FINRA announced it had fined and suspended Constantinos Maniatis, a former broker with Morgan Stanely, for unauthorized discretionary trading in a client account. Brokers linked to Morgan Stanley exercised discretion over seven client accounts in 105 cases between May 4, 2018, and February 27, 2019, FINRA said in a letter of acceptance and consent. Morgan Stanley has stopped exercising its discretion over the accounts, the agency said.
Maniatis began his career in the financial services industry in 2001 at Merrill Lynch and joined Morgan Stanley in 2009, according to his broker check profile. Morgan Stanley fired Maniatis in May 2019 over allegations related to his diversion of revenue associated with a Rep code that traded non-discretionary accounts, the company added in a client complaint logs related to the matter, according to Brokercheck.
Earlier this month, Maniatis agreed to a 30-day suspension and will pay a $5,000 fine after admitting and denying Finra’s findings, Morgan Stanley said. According to his documents, he was not registered with the company before he was fired in May 2019.
Financial advisors sell investment products, such as mutual funds and stocks, to clients. Most financial advisors are good and provide value to their clients.
At times, financial advisors recommend investments that are not appropriate for an investor’s specific situation. This type of fraud could potentially be devastating to the victim who could lose a significant amount of money in their retirement account or overall net worth.
According to the U.S. Securities Exchange Commission and the Financial Industry Regulatory Authority (FINRA) these types of fraudulent acts are defined as churning or excessive trading. Churning occurs when a broker recommends unnecessary trades that generate profits to the broker but do little or nothing to improve an investor’s performance on his portfolio. The worst type of churning occurs when the broker recommends these trades as part of an effort to push an investor into costly or unsuitable investments.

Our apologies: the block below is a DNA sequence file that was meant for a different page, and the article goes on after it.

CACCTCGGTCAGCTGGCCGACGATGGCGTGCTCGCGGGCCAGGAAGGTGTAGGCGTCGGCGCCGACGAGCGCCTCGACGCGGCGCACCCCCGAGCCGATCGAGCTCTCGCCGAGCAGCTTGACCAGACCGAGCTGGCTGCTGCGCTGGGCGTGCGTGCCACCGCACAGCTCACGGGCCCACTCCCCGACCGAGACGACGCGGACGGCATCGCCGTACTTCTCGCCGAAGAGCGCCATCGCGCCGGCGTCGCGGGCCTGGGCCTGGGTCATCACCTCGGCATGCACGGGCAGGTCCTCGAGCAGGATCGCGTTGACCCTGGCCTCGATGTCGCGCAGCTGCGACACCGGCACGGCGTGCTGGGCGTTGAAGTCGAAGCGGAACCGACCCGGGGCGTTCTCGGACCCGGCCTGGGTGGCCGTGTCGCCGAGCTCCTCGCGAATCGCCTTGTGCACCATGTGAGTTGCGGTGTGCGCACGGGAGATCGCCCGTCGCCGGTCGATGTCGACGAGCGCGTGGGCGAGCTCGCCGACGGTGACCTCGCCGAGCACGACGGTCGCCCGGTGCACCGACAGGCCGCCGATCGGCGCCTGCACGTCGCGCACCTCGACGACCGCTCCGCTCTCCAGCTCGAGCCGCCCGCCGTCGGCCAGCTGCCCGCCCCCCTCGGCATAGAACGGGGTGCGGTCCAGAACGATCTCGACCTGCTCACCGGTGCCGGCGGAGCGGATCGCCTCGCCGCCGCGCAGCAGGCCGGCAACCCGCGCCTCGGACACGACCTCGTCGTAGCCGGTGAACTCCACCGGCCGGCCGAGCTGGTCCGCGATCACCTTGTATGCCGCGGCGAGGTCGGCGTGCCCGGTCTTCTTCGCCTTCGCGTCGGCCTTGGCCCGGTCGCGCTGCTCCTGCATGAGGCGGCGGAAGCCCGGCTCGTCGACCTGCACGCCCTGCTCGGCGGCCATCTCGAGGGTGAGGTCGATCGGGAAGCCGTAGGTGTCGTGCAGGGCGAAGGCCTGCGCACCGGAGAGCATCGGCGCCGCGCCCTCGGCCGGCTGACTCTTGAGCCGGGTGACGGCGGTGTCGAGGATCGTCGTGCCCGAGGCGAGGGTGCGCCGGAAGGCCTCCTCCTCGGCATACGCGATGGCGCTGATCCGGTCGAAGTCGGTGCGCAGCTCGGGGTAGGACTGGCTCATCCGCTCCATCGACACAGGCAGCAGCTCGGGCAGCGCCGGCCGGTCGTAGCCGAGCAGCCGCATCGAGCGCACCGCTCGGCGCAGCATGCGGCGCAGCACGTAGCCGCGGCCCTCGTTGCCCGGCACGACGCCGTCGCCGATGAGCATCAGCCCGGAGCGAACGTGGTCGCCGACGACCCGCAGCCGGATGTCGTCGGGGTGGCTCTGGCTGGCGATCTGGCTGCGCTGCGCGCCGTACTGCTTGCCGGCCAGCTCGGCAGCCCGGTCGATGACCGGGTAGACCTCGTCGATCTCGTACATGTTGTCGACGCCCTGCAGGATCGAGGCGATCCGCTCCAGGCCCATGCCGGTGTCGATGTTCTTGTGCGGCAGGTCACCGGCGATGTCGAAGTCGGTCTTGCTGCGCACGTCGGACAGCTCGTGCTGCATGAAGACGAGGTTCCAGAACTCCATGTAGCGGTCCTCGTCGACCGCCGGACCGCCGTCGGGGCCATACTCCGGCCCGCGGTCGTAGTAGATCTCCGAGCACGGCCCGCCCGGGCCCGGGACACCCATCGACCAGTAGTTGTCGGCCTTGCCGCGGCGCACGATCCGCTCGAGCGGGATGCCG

Investment fraud can occur in a number of ways. The most common method includes the misappropriation of funds or securities from a brokerage account. Another common method involves the misappropriation, unauthorized trading, and alteration of account records to hide losses and create fictitious gains for clients. These acts are commonly referred to as “insider trading.” Lastly, investment fraud may include the illegal sale or purchase of securities based on inside information that is not available to the general public.
Financial advisors take a fiduciary duty, which means they must always act in the best interests of their clients. They should not be selling investments or financial services to the person who would benefit from them, but rather to someone who may benefit from them.
Anyone having issues concerns about their financial advisor should contact an investment fraud lawyer and have their case reviewed. They can also check out a broker’s record by going to FINRA’s brokercheck website.